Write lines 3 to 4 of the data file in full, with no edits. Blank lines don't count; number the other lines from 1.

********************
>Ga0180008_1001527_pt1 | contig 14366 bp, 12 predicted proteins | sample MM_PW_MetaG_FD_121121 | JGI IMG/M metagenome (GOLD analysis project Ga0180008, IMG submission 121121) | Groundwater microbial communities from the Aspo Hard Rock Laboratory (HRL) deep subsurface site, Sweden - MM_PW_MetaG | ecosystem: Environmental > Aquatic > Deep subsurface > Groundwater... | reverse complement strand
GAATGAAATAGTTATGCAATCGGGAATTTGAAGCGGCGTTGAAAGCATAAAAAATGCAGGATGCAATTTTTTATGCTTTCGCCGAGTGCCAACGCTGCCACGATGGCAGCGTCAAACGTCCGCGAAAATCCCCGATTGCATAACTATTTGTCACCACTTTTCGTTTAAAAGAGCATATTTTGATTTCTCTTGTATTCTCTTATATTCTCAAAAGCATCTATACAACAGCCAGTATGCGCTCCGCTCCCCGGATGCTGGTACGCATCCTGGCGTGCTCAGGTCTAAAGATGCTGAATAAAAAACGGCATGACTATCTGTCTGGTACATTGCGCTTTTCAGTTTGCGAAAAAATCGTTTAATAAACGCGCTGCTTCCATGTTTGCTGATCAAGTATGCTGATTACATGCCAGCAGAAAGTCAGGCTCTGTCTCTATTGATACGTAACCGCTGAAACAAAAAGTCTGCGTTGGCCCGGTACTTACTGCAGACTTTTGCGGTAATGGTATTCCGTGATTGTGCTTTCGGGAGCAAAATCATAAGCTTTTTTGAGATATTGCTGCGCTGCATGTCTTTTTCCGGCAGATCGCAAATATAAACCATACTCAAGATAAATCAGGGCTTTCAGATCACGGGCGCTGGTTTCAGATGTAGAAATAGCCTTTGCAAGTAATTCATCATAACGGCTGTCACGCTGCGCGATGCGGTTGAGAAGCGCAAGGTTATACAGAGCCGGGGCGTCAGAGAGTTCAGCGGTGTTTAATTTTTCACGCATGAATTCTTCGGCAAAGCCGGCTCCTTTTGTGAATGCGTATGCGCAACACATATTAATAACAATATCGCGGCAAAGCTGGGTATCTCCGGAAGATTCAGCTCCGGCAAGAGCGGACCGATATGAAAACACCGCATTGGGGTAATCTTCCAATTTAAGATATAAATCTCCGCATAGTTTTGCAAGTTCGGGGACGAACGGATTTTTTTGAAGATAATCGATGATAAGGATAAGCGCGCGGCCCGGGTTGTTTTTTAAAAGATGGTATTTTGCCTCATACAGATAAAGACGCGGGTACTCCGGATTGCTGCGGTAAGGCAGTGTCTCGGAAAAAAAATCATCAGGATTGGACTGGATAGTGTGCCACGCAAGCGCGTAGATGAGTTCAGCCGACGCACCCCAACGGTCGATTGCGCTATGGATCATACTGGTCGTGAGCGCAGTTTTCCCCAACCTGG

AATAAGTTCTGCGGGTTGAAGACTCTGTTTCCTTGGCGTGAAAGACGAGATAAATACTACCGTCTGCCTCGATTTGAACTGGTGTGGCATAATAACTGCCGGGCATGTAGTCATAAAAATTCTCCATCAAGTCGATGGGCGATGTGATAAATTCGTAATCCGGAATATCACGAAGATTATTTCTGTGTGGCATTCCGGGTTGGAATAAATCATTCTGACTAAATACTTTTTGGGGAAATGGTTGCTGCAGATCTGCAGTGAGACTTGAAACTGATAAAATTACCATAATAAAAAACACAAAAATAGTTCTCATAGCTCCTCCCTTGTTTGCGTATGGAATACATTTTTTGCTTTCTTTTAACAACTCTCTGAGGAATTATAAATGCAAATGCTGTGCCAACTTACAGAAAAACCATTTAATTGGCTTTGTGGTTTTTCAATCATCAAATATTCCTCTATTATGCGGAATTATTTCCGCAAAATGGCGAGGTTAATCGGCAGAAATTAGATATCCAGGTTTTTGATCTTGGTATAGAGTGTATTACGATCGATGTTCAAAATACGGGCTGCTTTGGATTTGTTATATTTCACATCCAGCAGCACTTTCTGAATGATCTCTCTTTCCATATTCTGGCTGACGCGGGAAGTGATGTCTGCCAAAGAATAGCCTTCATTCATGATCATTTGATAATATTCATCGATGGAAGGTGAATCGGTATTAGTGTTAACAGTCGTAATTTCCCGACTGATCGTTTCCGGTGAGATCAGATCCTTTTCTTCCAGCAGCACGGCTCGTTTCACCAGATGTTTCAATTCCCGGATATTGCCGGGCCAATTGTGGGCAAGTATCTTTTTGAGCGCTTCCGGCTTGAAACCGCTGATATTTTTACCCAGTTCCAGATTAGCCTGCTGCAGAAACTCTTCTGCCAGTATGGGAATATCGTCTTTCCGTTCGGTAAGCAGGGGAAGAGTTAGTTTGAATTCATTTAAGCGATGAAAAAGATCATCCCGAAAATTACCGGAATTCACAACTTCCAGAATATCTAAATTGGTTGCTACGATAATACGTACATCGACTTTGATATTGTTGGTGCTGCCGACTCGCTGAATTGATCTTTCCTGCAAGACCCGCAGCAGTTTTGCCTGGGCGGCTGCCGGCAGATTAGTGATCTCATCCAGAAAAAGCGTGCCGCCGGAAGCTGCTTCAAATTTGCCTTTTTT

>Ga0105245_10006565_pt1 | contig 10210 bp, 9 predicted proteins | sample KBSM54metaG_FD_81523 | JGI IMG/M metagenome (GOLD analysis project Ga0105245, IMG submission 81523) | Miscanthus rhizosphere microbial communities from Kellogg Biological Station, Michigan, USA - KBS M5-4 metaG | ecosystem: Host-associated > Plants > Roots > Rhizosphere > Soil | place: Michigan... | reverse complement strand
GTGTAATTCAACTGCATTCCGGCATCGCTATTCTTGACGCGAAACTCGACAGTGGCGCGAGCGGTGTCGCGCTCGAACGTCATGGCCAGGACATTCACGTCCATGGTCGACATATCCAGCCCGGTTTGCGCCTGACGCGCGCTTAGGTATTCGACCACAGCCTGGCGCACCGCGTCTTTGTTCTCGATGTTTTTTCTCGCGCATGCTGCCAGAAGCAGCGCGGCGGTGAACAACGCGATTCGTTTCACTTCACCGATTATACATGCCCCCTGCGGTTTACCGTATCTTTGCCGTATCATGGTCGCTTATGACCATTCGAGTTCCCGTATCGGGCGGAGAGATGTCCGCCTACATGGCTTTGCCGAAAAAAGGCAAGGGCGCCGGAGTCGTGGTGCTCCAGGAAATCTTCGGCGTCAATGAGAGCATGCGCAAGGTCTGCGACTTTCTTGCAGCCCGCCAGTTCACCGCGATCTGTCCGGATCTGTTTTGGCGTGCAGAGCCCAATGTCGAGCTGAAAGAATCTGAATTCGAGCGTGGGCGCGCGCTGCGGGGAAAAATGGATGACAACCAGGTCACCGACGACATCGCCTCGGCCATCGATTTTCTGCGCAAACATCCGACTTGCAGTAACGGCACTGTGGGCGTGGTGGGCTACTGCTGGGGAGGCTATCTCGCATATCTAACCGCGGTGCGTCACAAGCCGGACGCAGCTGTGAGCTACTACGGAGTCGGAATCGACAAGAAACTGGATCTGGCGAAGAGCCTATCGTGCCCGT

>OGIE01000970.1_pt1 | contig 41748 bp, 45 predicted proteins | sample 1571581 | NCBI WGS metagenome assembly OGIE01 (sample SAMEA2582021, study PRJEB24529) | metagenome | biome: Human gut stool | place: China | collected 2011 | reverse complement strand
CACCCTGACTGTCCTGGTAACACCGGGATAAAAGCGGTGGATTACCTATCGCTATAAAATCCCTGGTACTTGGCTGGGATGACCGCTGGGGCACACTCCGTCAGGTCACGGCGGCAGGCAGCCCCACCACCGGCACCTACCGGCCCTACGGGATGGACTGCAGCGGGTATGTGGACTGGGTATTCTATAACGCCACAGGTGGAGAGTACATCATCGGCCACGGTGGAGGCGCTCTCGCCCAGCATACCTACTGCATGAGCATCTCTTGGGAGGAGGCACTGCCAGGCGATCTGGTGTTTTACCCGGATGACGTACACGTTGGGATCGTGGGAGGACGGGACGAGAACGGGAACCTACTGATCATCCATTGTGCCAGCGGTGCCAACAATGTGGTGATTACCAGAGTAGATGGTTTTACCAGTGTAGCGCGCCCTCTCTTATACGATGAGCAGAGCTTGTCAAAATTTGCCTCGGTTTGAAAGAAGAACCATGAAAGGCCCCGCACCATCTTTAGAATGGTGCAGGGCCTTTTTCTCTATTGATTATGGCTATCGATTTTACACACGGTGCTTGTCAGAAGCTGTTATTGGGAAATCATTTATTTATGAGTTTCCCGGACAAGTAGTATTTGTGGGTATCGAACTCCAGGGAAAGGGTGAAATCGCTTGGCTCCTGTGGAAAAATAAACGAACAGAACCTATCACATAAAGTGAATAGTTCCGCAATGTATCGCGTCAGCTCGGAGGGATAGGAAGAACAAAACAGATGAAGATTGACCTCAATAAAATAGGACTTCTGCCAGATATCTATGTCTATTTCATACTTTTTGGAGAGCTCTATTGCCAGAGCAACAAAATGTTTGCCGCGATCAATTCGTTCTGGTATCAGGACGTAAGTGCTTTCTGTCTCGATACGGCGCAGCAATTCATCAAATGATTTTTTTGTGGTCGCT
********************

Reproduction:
AATAAGTTCTGCGGGTTGAAGACTCTGTTTCCTTGGCGTGAAAGACGAGATAAATACTACCGTCTGCCTCGATTTGAACTGGTGTGGCATAATAACTGCCGGGCATGTAGTCATAAAAATTCTCCATCAAGTCGATGGGCGATGTGATAAATTCGTAATCCGGAATATCACGAAGATTATTTCTGTGTGGCATTCCGGGTTGGAATAAATCATTCTGACTAAATACTTTTTGGGGAAATGGTTGCTGCAGATCTGCAGTGAGACTTGAAACTGATAAAATTACCATAATAAAAAACACAAAAATAGTTCTCATAGCTCCTCCCTTGTTTGCGTATGGAATACATTTTTTGCTTTCTTTTAACAACTCTCTGAGGAATTATAAATGCAAATGCTGTGCCAACTTACAGAAAAACCATTTAATTGGCTTTGTGGTTTTTCAATCATCAAATATTCCTCTATTATGCGGAATTATTTCCGCAAAATGGCGAGGTTAATCGGCAGAAATTAGATATCCAGGTTTTTGATCTTGGTATAGAGTGTATTACGATCGATGTTCAAAATACGGGCTGCTTTGGATTTGTTATATTTCACATCCAGCAGCACTTTCTGAATGATCTCTCTTTCCATATTCTGGCTGACGCGGGAAGTGATGTCTGCCAAAGAATAGCCTTCATTCATGATCATTTGATAATATTCATCGATGGAAGGTGAATCGGTATTAGTGTTAACAGTCGTAATTTCCCGACTGATCGTTTCCGGTGAGATCAGATCCTTTTCTTCCAGCAGCACGGCTCGTTTCACCAGATGTTTCAATTCCCGGATATTGCCGGGCCAATTGTGGGCAAGTATCTTTTTGAGCGCTTCCGGCTTGAAACCGCTGATATTTTTACCCAGTTCCAGATTAGCCTGCTGCAGAAACTCTTCTGCCAGTATGGGAATATCGTCTTTCCGTTCGGTAAGCAGGGGAAGAGTTAGTTTGAATTCATTTAAGCGATGAAAAAGATCATCCCGAAAATTACCGGAATTCACAACTTCCAGAATATCTAAATTGGTTGCTACGATAATACGTACATCGACTTTGATATTGTTGGTGCTGCCGACTCGCTGAATTGATCTTTCCTGCAAGACCCGCAGCAGTTTTGCCTGGGCGGCTGCCGGCAGATTAGTGATCTCATCCAGAAAAAGCGTGCCGCCGGAAGCTGCTTCAAATTTGCCTTTTTT

>Ga0105245_10006565_pt1 | contig 10210 bp, 9 predicted proteins | sample KBSM54metaG_FD_81523 | JGI IMG/M metagenome (GOLD analysis project Ga0105245, IMG submission 81523) | Miscanthus rhizosphere microbial communities from Kellogg Biological Station, Michigan, USA - KBS M5-4 metaG | ecosystem: Host-associated > Plants > Roots > Rhizosphere > Soil | place: Michigan... | reverse complement strand